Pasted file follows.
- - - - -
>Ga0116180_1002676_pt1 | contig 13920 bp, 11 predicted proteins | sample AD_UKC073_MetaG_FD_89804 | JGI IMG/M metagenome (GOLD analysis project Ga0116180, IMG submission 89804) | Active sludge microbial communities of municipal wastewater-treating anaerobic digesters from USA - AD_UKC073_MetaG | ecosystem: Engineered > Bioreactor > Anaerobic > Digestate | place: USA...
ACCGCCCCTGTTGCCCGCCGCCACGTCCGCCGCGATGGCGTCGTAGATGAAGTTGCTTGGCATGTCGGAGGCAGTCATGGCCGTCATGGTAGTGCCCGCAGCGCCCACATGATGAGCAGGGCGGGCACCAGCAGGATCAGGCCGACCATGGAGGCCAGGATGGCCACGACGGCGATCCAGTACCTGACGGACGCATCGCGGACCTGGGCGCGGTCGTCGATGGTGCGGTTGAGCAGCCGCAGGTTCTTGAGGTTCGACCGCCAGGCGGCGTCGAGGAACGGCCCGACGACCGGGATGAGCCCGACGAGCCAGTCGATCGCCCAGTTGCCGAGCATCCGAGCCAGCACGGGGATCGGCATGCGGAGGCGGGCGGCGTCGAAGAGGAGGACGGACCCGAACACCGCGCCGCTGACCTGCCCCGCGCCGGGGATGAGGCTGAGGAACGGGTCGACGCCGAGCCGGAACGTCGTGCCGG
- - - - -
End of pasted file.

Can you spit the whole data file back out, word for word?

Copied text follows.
>Ga0116180_1002676_pt1 | contig 13920 bp, 11 predicted proteins | sample AD_UKC073_MetaG_FD_89804 | JGI IMG/M metagenome (GOLD analysis project Ga0116180, IMG submission 89804) | Active sludge microbial communities of municipal wastewater-treating anaerobic digesters from USA - AD_UKC073_MetaG | ecosystem: Engineered > Bioreactor > Anaerobic > Digestate | place: USA...
ACCGCCCCTGTTGCCCGCCGCCACGTCCGCCGCGATGGCGTCGTAGATGAAGTTGCTTGGCATGTCGGAGGCAGTCATGGCCGTCATGGTAGTGCCCGCAGCGCCCACATGATGAGCAGGGCGGGCACCAGCAGGATCAGGCCGACCATGGAGGCCAGGATGGCCACGACGGCGATCCAGTACCTGACGGACGCATCGCGGACCTGGGCGCGGTCGTCGATGGTGCGGTTGAGCAGCCGCAGGTTCTTGAGGTTCGACCGCCAGGCGGCGTCGAGGAACGGCCCGACGACCGGGATGAGCCCGACGAGCCAGTCGATCGCCCAGTTGCCGAGCATCCGAGCCAGCACGGGGATCGGCATGCGGAGGCGGGCGGCGTCGAAGAGGAGGACGGACCCGAACACCGCGCCGCTGACCTGCCCCGCGCCGGGGATGAGGCTGAGGAACGGGTCGACGCCGAGCCGGAACGTCGTGCCGG